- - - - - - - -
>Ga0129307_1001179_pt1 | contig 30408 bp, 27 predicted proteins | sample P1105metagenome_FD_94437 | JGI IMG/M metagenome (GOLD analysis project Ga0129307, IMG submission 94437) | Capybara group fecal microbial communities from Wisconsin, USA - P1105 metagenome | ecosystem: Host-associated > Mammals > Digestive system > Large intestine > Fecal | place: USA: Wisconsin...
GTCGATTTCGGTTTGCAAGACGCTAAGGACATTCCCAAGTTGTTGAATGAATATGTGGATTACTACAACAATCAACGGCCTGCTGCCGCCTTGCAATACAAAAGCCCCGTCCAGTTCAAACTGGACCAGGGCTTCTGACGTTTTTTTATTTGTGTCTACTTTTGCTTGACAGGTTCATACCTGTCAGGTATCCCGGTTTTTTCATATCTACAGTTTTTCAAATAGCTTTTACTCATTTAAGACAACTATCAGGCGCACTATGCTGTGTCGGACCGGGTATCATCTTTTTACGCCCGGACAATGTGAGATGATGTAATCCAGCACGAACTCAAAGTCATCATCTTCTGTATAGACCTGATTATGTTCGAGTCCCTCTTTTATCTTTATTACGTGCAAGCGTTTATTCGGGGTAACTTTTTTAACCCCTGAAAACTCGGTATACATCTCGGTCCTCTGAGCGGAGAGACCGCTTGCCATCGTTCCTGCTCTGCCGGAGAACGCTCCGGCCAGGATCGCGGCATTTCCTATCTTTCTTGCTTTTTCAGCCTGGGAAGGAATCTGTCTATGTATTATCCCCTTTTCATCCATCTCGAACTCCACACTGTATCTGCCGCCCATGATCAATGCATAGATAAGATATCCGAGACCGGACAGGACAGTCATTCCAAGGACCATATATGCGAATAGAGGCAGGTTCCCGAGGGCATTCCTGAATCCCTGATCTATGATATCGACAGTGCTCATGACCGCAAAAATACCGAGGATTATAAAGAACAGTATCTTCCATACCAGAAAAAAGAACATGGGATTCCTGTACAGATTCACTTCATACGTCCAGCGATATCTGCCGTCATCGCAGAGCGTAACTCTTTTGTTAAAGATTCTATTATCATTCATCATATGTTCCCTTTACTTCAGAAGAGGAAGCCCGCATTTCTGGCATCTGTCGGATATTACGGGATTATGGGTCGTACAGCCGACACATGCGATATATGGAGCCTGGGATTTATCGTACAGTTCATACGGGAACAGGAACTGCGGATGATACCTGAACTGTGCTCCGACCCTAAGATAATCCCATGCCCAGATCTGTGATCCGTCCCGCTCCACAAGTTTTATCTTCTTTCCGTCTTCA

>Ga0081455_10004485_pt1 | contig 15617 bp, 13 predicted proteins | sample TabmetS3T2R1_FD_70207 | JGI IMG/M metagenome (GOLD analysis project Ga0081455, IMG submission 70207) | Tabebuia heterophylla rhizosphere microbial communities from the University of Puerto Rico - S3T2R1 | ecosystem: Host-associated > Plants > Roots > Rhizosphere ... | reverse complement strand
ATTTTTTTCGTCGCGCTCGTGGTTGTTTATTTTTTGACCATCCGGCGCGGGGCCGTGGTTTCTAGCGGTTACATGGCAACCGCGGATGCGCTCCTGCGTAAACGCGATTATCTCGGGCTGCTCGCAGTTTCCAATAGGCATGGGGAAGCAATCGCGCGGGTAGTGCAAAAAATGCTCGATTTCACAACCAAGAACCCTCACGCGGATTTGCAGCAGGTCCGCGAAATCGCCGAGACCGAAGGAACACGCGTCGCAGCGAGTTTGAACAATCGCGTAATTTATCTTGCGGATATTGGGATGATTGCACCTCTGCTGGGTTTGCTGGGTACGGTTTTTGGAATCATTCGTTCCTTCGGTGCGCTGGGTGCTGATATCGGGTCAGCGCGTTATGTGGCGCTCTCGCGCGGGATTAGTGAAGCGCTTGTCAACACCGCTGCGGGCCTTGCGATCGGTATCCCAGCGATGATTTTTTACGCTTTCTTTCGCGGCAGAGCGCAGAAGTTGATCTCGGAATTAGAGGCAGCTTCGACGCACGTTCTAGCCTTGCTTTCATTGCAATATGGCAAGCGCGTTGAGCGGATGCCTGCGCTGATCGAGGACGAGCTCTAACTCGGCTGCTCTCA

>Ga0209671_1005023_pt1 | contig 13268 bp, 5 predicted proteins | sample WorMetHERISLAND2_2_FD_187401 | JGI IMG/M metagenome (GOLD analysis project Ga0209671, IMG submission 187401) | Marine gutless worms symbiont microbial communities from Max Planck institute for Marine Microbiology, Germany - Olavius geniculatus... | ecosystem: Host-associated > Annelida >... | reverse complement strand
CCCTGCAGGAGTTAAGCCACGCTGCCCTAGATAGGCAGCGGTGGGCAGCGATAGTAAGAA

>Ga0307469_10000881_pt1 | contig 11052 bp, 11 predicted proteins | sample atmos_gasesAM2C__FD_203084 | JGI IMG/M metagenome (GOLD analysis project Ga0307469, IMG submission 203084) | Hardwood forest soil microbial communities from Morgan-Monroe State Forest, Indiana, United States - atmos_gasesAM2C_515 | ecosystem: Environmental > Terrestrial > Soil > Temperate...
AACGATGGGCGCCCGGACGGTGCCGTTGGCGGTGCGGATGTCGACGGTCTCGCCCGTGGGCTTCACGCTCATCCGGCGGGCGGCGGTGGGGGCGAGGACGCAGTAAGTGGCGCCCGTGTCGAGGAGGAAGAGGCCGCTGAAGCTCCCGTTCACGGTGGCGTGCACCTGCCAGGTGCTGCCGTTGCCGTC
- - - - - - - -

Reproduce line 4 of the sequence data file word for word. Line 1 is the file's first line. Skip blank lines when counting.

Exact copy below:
ATTTTTTTCGTCGCGCTCGTGGTTGTTTATTTTTTGACCATCCGGCGCGGGGCCGTGGTTTCTAGCGGTTACATGGCAACCGCGGATGCGCTCCTGCGTAAACGCGATTATCTCGGGCTGCTCGCAGTTTCCAATAGGCATGGGGAAGCAATCGCGCGGGTAGTGCAAAAAATGCTCGATTTCACAACCAAGAACCCTCACGCGGATTTGCAGCAGGTCCGCGAAATCGCCGAGACCGAAGGAACACGCGTCGCAGCGAGTTTGAACAATCGCGTAATTTATCTTGCGGATATTGGGATGATTGCACCTCTGCTGGGTTTGCTGGGTACGGTTTTTGGAATCATTCGTTCCTTCGGTGCGCTGGGTGCTGATATCGGGTCAGCGCGTTATGTGGCGCTCTCGCGCGGGATTAGTGAAGCGCTTGTCAACACCGCTGCGGGCCTTGCGATCGGTATCCCAGCGATGATTTTTTACGCTTTCTTTCGCGGCAGAGCGCAGAAGTTGATCTCGGAATTAGAGGCAGCTTCGACGCACGTTCTAGCCTTGCTTTCATTGCAATATGGCAAGCGCGTTGAGCGGATGCCTGCGCTGATCGAGGACGAGCTCTAACTCGGCTGCTCTCA